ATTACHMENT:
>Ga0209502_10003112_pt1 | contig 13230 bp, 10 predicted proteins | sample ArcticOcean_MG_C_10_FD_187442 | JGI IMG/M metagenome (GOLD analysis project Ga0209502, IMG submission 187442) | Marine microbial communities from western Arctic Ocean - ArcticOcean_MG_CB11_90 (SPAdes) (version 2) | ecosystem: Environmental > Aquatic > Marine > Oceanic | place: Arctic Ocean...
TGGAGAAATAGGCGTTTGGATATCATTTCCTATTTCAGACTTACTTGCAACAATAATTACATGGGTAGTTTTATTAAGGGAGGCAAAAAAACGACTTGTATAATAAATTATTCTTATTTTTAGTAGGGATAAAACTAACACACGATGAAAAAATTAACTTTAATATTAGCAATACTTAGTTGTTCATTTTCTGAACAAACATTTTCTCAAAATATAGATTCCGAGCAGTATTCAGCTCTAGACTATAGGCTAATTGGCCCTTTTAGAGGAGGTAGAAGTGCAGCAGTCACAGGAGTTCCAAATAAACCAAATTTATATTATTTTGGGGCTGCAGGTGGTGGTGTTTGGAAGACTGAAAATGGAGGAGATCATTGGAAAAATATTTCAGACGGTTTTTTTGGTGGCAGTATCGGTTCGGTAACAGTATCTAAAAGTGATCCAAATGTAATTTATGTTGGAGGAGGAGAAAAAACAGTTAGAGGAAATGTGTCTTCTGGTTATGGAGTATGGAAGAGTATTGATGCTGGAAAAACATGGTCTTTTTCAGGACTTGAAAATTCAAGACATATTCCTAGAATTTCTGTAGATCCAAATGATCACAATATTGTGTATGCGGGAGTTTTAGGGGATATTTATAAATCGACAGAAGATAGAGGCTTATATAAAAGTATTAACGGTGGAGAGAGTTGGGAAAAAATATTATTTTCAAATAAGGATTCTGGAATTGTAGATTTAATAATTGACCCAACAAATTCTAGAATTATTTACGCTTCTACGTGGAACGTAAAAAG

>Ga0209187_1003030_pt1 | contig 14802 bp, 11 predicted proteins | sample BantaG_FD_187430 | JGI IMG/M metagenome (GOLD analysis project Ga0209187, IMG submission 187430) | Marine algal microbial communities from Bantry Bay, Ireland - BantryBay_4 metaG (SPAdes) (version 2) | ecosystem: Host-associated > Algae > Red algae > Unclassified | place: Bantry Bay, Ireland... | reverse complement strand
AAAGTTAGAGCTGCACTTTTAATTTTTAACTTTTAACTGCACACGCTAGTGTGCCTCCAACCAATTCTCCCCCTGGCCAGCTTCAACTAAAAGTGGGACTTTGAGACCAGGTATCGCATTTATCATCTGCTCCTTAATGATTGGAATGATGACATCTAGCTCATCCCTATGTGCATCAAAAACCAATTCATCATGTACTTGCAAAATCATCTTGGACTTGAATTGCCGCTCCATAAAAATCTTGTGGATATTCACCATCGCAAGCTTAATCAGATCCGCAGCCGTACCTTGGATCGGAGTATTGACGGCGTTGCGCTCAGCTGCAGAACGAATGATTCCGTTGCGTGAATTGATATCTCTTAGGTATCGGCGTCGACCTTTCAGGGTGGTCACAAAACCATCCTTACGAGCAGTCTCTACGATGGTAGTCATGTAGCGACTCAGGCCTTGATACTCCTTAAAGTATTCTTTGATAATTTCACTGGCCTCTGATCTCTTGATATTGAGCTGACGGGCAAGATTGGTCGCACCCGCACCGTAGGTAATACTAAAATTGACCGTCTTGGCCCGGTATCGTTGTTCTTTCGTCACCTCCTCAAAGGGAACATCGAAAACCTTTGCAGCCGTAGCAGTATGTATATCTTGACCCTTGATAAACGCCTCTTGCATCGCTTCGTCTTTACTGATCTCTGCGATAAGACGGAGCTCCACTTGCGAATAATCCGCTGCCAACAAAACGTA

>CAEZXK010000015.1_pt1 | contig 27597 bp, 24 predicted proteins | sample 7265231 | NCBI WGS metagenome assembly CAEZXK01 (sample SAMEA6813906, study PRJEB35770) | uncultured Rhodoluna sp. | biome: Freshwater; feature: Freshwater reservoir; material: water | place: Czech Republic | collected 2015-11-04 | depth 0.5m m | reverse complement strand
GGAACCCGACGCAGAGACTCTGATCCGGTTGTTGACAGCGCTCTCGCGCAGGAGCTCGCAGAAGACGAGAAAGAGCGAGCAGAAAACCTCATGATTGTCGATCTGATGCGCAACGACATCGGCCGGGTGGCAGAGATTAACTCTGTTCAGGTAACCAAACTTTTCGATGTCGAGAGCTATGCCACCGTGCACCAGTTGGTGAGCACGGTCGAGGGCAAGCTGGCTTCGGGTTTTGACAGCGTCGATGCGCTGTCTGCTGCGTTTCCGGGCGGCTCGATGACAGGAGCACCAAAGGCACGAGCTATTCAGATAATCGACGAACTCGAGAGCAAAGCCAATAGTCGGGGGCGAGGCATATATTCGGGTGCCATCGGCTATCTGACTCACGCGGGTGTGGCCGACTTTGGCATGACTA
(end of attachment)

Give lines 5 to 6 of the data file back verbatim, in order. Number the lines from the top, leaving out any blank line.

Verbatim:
>CAEZXK010000015.1_pt1 | contig 27597 bp, 24 predicted proteins | sample 7265231 | NCBI WGS metagenome assembly CAEZXK01 (sample SAMEA6813906, study PRJEB35770) | uncultured Rhodoluna sp. | biome: Freshwater; feature: Freshwater reservoir; material: water | place: Czech Republic | collected 2015-11-04 | depth 0.5m m | reverse complement strand
GGAACCCGACGCAGAGACTCTGATCCGGTTGTTGACAGCGCTCTCGCGCAGGAGCTCGCAGAAGACGAGAAAGAGCGAGCAGAAAACCTCATGATTGTCGATCTGATGCGCAACGACATCGGCCGGGTGGCAGAGATTAACTCTGTTCAGGTAACCAAACTTTTCGATGTCGAGAGCTATGCCACCGTGCACCAGTTGGTGAGCACGGTCGAGGGCAAGCTGGCTTCGGGTTTTGACAGCGTCGATGCGCTGTCTGCTGCGTTTCCGGGCGGCTCGATGACAGGAGCACCAAAGGCACGAGCTATTCAGATAATCGACGAACTCGAGAGCAAAGCCAATAGTCGGGGGCGAGGCATATATTCGGGTGCCATCGGCTATCTGACTCACGCGGGTGTGGCCGACTTTGGCATGACTA